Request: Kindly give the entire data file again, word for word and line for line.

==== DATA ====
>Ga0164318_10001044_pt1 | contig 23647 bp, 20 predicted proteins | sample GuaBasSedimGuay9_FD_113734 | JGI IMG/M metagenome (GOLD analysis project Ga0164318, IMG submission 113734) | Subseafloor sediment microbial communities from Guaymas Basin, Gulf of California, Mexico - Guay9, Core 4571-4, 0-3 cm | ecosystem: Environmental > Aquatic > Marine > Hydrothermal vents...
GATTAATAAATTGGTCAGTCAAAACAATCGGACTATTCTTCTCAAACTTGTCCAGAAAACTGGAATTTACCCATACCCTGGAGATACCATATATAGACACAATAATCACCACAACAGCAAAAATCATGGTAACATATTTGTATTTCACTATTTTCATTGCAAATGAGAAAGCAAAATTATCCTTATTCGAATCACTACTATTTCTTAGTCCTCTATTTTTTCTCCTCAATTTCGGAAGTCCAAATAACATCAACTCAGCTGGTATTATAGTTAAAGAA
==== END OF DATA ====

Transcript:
>Ga0164318_10001044_pt1 | contig 23647 bp, 20 predicted proteins | sample GuaBasSedimGuay9_FD_113734 | JGI IMG/M metagenome (GOLD analysis project Ga0164318, IMG submission 113734) | Subseafloor sediment microbial communities from Guaymas Basin, Gulf of California, Mexico - Guay9, Core 4571-4, 0-3 cm | ecosystem: Environmental > Aquatic > Marine > Hydrothermal vents...
GATTAATAAATTGGTCAGTCAAAACAATCGGACTATTCTTCTCAAACTTGTCCAGAAAACTGGAATTTACCCATACCCTGGAGATACCATATATAGACACAATAATCACCACAACAGCAAAAATCATGGTAACATATTTGTATTTCACTATTTTCATTGCAAATGAGAAAGCAAAATTATCCTTATTCGAATCACTACTATTTCTTAGTCCTCTATTTTTTCTCCTCAATTTCGGAAGTCCAAATAACATCAACTCAGCTGGTATTATAGTTAAAGAA